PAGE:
Each of the engine knock causes on the previous page has a specific cure, and most of these fixes are simple. However, it doesn't guarantee the knock will go away. It's easy to misdiagnose the cause of knock, and there might be more than one cause, so you might have to pay a visit to your mechanic. Also, some older cars are simply prone to engine knock, and might continue to ping away no matter what measures are taken [source: Allen]. Mike Allen, the automotive columnist at Popular Mechanics, says that an older car with a persistent ping is probably not in any immediate danger. But if you've only recently noticed the knock and think it's a new problem, or if the noise is simply unbearable, there are a few steps that can be taken.
First and foremost, try using higher quality fuel. Make sure you're buying fuel with an octane rating in accordance with your auto manufacturer's recommendation -- this information should be in the user manual or on a sticker near the car's gas cap. Most cars in the United States should be good with 87 octane fuel, but high-end and performance cars probably require a higher rating. The Federal Trade Commission suggests switching to a higher octane rating than recommended only if intended to alleviate knocking. If you suspect your car has old or bad gas, try adding an octane boost additive until you've run through a few fresh fill-ups. There are a few different types of detergents that can be added to the gasoline, such as fuel injector cleaner, which can help dirty combustion chambers as well as the injectors. Try running it through at least three full tanks of gasoline before evaluating the results [source: Allen]. And if these simple tricks don't help, try switching gasoline brands. Even if the above steps didn't appear to solve the problem, they certainly didn't hurt.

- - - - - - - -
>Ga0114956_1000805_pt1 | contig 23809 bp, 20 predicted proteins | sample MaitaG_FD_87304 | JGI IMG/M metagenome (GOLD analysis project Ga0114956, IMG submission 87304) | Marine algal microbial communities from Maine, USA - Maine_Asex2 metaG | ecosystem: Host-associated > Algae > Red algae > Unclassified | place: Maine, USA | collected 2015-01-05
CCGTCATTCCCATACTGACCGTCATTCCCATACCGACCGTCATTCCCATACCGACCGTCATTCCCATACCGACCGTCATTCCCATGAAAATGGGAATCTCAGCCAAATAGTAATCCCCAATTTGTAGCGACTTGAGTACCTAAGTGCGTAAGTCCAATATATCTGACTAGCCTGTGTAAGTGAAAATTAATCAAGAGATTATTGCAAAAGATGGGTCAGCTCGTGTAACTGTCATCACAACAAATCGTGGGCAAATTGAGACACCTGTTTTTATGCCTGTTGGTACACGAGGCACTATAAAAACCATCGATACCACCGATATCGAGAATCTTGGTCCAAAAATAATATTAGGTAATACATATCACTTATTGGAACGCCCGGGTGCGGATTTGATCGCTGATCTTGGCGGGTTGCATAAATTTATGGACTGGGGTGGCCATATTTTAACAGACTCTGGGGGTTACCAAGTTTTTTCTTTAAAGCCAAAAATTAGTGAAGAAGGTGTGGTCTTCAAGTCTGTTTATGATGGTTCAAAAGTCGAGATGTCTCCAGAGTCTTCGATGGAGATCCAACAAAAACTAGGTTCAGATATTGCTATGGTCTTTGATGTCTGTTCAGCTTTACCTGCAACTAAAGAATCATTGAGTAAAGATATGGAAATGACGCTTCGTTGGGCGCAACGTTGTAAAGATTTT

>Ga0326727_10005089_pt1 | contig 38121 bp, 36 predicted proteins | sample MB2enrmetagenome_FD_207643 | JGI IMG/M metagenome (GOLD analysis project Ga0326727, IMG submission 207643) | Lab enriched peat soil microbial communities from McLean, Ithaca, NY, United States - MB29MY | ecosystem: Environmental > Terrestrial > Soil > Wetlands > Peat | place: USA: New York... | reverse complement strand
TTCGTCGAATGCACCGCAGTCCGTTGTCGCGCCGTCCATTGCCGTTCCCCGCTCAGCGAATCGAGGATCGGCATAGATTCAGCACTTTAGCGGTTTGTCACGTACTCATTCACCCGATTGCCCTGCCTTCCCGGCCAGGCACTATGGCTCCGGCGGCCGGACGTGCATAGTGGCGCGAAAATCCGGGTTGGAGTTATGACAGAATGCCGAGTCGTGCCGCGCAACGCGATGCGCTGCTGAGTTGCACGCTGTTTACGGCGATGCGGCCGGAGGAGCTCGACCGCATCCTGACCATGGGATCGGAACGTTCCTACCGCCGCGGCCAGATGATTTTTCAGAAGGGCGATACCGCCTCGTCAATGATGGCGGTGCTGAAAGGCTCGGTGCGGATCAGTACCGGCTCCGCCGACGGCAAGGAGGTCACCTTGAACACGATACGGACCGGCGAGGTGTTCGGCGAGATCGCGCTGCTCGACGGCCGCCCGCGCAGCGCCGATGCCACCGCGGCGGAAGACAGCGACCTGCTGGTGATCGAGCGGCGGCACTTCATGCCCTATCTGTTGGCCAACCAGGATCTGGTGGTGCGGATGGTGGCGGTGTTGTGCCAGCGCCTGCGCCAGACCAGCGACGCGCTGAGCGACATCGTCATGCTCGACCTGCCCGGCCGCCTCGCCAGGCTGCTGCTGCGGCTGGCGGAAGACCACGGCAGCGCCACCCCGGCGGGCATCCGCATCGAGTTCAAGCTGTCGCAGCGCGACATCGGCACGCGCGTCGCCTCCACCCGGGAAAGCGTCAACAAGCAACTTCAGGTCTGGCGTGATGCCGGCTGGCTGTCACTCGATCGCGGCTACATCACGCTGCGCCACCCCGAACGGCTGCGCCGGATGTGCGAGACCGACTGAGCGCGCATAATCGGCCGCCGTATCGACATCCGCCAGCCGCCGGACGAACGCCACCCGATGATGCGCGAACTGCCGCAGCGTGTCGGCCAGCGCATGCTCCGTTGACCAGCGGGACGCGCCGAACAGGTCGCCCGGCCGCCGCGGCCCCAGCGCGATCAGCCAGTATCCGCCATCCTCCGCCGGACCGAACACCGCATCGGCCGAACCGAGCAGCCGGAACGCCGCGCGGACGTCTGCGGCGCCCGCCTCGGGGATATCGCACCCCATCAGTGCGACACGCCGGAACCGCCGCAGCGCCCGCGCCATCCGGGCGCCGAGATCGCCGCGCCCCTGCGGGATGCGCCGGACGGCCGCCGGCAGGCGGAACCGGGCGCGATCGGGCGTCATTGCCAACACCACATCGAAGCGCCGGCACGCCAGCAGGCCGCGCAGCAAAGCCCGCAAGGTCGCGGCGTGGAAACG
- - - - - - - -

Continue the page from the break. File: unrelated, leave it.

Decreasing the compression ratio can also help alleviate the causes of knock. The next potential culprit is dirty cylinders, and again, the plan is to try to flush them clean. Over time, carbon components that are present in all gasoline build up. Small deposits can compound over time, and higher compression often increases the formation of deposits, so the problem can quickly get worse. It's much easier to run a cleaning additive through the gasoline every now and then (at the manufacturer's recommended interval) to keep the cylinders reasonably clean, than it is to fiddle with compression and temperatures to accommodate existing deposits that will just get larger. There are a few different types of detergents that can be added to the gasoline, such as fuel injector cleaner, which can help dirty combustion chambers as well as the injectors. Try running it through at least three full tanks of gasoline before evaluating the results [source: Allen]. And have you seen those advertisements on gas pumps that promote gas manufacturers' brands of "cleaner engine" fuel? This is why -- detergent cleaning additives are required by the U.S. Environmental Protection Agency [source: Federal Trade Commission]. (All octane levels should perform similar cleaning functions.)
Next, check the spark plugs. It's a simple process, but if you're uncomfortable or don't have the right tools, it's best left to a mechanic. Once the plugs are out, compare the model numbers stamped onto the plugs with your manufacturer's recommendation (which can be found in your owner's manual). If the spark plugs were the right kind, well, it's a good thing you're probably already at your mechanic's, because your car's got other problems.
Keep reading for more information about filthy and finicky engines.